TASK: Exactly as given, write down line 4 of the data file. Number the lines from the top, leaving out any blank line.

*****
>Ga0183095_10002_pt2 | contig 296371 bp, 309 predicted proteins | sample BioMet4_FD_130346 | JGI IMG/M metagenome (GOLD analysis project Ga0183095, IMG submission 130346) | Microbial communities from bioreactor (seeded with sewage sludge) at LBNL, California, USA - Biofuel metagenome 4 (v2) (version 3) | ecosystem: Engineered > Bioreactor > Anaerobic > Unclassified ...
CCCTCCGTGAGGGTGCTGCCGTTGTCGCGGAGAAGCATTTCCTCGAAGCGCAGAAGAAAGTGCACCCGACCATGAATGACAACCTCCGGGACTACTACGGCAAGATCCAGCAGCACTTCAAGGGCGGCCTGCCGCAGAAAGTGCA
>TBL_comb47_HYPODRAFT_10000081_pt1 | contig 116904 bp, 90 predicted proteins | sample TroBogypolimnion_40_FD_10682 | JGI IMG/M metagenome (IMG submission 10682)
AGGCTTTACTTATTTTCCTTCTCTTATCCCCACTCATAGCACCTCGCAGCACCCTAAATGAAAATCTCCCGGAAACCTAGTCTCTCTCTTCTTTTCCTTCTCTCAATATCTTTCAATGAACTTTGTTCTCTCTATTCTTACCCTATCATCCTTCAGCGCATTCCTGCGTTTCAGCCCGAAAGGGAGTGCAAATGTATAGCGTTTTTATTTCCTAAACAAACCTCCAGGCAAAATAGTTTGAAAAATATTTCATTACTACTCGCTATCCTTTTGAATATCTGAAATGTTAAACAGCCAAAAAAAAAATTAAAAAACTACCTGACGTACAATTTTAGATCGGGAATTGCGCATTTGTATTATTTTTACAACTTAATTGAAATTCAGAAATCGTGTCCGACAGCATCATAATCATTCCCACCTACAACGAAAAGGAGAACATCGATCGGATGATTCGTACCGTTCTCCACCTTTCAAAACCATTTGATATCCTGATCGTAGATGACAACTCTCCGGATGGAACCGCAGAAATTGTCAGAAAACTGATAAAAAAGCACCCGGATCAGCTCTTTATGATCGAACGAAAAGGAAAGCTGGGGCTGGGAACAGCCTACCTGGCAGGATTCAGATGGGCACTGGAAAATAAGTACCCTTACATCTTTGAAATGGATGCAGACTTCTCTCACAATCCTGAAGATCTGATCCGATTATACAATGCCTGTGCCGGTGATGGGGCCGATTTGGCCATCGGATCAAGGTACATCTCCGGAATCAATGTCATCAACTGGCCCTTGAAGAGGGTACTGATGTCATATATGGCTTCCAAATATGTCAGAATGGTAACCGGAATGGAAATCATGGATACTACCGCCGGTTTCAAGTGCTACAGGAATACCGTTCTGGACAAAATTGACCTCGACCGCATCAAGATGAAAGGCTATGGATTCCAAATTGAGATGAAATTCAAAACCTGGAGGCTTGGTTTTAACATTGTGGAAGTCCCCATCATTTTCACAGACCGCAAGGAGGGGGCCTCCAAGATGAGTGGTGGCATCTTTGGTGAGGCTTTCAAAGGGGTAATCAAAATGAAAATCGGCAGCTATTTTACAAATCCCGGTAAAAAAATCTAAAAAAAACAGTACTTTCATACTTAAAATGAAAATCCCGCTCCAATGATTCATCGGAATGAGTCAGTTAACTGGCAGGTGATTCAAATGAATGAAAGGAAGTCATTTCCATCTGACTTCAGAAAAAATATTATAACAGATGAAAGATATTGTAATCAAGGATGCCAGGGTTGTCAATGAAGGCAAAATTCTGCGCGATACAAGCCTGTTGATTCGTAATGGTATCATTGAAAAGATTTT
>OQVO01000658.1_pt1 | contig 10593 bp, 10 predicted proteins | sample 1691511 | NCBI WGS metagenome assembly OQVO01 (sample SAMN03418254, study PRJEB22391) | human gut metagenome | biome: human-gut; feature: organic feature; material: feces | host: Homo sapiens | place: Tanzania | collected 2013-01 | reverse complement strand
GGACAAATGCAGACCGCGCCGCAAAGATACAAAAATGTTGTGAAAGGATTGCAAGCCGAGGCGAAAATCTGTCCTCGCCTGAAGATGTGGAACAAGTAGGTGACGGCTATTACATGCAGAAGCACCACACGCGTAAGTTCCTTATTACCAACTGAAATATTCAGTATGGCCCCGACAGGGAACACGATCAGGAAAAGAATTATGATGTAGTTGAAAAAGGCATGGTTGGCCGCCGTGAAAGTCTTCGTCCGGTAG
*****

AGGCTTTACTTATTTTCCTTCTCTTATCCCCACTCATAGCACCTCGCAGCACCCTAAATGAAAATCTCCCGGAAACCTAGTCTCTCTCTTCTTTTCCTTCTCTCAATATCTTTCAATGAACTTTGTTCTCTCTATTCTTACCCTATCATCCTTCAGCGCATTCCTGCGTTTCAGCCCGAAAGGGAGTGCAAATGTATAGCGTTTTTATTTCCTAAACAAACCTCCAGGCAAAATAGTTTGAAAAATATTTCATTACTACTCGCTATCCTTTTGAATATCTGAAATGTTAAACAGCCAAAAAAAAAATTAAAAAACTACCTGACGTACAATTTTAGATCGGGAATTGCGCATTTGTATTATTTTTACAACTTAATTGAAATTCAGAAATCGTGTCCGACAGCATCATAATCATTCCCACCTACAACGAAAAGGAGAACATCGATCGGATGATTCGTACCGTTCTCCACCTTTCAAAACCATTTGATATCCTGATCGTAGATGACAACTCTCCGGATGGAACCGCAGAAATTGTCAGAAAACTGATAAAAAAGCACCCGGATCAGCTCTTTATGATCGAACGAAAAGGAAAGCTGGGGCTGGGAACAGCCTACCTGGCAGGATTCAGATGGGCACTGGAAAATAAGTACCCTTACATCTTTGAAATGGATGCAGACTTCTCTCACAATCCTGAAGATCTGATCCGATTATACAATGCCTGTGCCGGTGATGGGGCCGATTTGGCCATCGGATCAAGGTACATCTCCGGAATCAATGTCATCAACTGGCCCTTGAAGAGGGTACTGATGTCATATATGGCTTCCAAATATGTCAGAATGGTAACCGGAATGGAAATCATGGATACTACCGCCGGTTTCAAGTGCTACAGGAATACCGTTCTGGACAAAATTGACCTCGACCGCATCAAGATGAAAGGCTATGGATTCCAAATTGAGATGAAATTCAAAACCTGGAGGCTTGGTTTTAACATTGTGGAAGTCCCCATCATTTTCACAGACCGCAAGGAGGGGGCCTCCAAGATGAGTGGTGGCATCTTTGGTGAGGCTTTCAAAGGGGTAATCAAAATGAAAATCGGCAGCTATTTTACAAATCCCGGTAAAAAAATCTAAAAAAAACAGTACTTTCATACTTAAAATGAAAATCCCGCTCCAATGATTCATCGGAATGAGTCAGTTAACTGGCAGGTGATTCAAATGAATGAAAGGAAGTCATTTCCATCTGACTTCAGAAAAAATATTATAACAGATGAAAGATATTGTAATCAAGGATGCCAGGGTTGTCAATGAAGGCAAAATTCTGCGCGATACAAGCCTGTTGATTCGTAATGGTATCATTGAAAAGATTTT